Many economists argue that the Greek government, even with the help of the European/IMF rescue package, will eventually have to restructure its debt. Just last Friday in a Bloomberg News story Thomas Mayer, chief economist of Deutsche Bank, said this about Greece: “Deficit reduction alone doesn’t solve the debt issue…Hardly anyone I know believes they can carry it out and still not restructure. This is basically the expectation across all asset classes.” He then cites a projection that Greek debt will increase from 120 percent to 150 percent of GDP with the rescue package. Former IMF economists—such as Simon Johnson, Eswar Prasad, and Raghu Rajan—share this view about a restructuring.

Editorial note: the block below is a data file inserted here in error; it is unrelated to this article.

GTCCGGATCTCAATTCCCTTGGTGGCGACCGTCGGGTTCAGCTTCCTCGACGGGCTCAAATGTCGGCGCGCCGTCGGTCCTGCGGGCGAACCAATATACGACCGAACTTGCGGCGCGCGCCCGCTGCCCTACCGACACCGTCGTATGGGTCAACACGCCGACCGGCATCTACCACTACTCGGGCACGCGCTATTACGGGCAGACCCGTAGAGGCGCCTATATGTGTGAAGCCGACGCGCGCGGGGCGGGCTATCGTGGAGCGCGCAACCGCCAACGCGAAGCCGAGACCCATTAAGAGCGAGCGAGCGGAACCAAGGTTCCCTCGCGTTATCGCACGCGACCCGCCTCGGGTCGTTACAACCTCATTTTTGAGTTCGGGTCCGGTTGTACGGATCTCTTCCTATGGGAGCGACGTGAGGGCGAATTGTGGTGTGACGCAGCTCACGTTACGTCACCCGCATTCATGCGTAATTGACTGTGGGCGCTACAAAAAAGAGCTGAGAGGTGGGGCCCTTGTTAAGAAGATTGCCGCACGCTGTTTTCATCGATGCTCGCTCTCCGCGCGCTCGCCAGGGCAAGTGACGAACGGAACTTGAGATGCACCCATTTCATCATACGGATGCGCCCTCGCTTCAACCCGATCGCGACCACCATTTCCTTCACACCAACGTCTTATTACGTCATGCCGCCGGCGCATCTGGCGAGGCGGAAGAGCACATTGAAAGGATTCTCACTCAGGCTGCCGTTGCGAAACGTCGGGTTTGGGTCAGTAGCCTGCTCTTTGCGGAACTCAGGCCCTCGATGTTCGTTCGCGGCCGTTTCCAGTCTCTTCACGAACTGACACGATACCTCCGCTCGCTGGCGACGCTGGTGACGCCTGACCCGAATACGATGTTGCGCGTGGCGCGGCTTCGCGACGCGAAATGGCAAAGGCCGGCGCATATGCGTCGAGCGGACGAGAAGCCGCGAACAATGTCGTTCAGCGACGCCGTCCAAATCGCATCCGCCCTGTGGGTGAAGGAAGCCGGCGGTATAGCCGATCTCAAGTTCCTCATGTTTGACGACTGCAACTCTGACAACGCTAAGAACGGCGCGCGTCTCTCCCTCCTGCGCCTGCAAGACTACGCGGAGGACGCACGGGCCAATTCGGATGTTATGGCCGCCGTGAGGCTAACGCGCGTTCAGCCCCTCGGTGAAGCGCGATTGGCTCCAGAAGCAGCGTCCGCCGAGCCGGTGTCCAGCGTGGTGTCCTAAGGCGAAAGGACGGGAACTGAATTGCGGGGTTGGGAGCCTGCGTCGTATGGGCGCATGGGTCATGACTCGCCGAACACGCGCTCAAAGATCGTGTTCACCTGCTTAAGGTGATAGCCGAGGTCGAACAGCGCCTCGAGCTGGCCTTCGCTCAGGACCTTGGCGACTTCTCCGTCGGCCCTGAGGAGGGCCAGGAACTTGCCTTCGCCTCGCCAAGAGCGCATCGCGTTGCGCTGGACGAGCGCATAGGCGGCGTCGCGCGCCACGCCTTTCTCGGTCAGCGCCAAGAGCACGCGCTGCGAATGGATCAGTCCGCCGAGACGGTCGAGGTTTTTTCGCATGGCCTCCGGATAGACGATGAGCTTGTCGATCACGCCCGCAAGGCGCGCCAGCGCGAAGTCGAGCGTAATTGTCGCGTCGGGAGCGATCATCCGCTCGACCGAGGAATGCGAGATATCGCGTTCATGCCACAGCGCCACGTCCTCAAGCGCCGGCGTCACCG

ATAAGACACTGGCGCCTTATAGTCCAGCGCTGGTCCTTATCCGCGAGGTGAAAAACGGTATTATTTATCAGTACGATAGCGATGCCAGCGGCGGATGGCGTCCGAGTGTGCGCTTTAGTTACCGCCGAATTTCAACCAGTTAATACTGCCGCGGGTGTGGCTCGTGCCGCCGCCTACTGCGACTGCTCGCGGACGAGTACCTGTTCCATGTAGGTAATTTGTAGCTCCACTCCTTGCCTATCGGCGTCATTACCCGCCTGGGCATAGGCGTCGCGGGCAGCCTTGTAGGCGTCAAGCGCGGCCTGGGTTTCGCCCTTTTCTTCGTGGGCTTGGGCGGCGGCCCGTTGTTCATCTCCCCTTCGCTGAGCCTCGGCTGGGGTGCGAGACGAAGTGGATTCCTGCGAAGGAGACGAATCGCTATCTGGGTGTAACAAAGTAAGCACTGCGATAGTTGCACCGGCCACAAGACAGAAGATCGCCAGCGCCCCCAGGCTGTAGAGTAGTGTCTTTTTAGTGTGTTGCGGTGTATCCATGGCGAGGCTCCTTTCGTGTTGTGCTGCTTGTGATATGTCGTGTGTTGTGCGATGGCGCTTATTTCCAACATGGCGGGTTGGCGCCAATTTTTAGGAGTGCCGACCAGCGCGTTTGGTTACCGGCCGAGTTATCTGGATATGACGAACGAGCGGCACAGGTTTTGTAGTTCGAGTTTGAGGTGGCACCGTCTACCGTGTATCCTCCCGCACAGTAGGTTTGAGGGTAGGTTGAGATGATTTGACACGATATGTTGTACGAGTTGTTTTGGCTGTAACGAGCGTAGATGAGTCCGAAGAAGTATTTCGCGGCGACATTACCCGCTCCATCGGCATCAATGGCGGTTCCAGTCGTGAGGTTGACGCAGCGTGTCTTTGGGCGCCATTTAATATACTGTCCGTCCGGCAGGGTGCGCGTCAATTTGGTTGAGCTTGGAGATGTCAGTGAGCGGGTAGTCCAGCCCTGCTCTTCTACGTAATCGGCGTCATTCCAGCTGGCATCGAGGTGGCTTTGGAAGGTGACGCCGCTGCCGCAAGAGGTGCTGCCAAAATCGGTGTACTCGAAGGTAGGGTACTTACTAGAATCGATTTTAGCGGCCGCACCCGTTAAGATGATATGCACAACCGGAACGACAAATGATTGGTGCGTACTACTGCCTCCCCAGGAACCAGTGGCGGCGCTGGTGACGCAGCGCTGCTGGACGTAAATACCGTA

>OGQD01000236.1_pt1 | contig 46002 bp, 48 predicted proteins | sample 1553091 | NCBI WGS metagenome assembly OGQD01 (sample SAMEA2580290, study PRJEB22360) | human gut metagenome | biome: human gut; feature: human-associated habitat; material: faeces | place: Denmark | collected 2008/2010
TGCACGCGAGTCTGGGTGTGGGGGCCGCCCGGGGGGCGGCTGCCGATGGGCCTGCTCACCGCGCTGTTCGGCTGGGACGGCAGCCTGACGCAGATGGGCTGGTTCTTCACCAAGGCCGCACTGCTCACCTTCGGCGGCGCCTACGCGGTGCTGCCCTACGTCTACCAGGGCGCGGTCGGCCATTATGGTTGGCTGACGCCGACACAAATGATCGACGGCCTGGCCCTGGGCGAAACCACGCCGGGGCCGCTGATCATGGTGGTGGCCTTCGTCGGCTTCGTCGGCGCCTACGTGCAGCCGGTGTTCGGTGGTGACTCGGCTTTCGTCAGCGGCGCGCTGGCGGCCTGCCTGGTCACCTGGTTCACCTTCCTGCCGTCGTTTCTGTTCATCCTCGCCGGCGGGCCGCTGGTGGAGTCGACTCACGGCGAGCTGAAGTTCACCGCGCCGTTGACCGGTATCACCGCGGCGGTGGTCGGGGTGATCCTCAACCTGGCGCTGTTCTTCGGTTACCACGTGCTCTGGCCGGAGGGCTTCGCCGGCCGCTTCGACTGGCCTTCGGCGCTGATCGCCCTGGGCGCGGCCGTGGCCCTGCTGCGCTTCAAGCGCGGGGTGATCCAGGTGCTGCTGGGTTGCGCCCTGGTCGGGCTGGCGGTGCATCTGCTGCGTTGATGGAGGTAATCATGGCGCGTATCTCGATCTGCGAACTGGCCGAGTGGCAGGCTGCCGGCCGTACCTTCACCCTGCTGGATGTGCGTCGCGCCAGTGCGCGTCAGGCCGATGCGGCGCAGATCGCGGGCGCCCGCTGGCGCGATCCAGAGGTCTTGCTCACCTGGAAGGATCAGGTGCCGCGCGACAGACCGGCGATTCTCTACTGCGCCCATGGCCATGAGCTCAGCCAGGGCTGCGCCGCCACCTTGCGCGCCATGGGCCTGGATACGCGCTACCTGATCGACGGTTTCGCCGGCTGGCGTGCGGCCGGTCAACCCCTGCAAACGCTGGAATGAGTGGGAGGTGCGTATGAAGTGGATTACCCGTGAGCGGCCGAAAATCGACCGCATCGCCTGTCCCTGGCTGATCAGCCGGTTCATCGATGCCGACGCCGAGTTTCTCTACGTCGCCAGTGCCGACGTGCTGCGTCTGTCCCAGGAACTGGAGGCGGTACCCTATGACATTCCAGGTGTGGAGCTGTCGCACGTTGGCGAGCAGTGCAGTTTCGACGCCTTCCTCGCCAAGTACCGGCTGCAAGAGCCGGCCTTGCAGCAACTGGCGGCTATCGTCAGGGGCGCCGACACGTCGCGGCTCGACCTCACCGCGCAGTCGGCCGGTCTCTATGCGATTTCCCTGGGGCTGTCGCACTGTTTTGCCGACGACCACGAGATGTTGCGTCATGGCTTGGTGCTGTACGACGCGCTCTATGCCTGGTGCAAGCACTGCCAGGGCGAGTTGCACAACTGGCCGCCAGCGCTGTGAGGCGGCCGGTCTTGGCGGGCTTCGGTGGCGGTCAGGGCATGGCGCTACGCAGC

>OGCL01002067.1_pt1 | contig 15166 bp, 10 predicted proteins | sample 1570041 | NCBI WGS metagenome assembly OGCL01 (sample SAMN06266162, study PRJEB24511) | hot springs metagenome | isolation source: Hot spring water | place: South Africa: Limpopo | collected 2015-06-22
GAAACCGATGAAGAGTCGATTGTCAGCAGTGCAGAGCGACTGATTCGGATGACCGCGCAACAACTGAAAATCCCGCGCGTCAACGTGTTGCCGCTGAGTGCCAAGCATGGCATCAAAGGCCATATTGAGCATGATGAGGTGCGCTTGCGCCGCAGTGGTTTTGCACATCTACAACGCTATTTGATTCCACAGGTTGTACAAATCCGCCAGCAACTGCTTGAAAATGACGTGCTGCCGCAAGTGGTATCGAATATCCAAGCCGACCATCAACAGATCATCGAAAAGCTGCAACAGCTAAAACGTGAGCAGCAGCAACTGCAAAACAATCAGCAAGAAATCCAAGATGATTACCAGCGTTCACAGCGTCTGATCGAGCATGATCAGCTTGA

The reason that government officials do not want to go down the restructuring route, or even admit the possibility, is that they worry that a restructuring would be disorderly, jolt the financial markets, perhaps causing contagion. But a restructuring does not have to be disorderly and would have the added benefit of avoiding harmful future bailouts.
(photo credit: Giorgos~)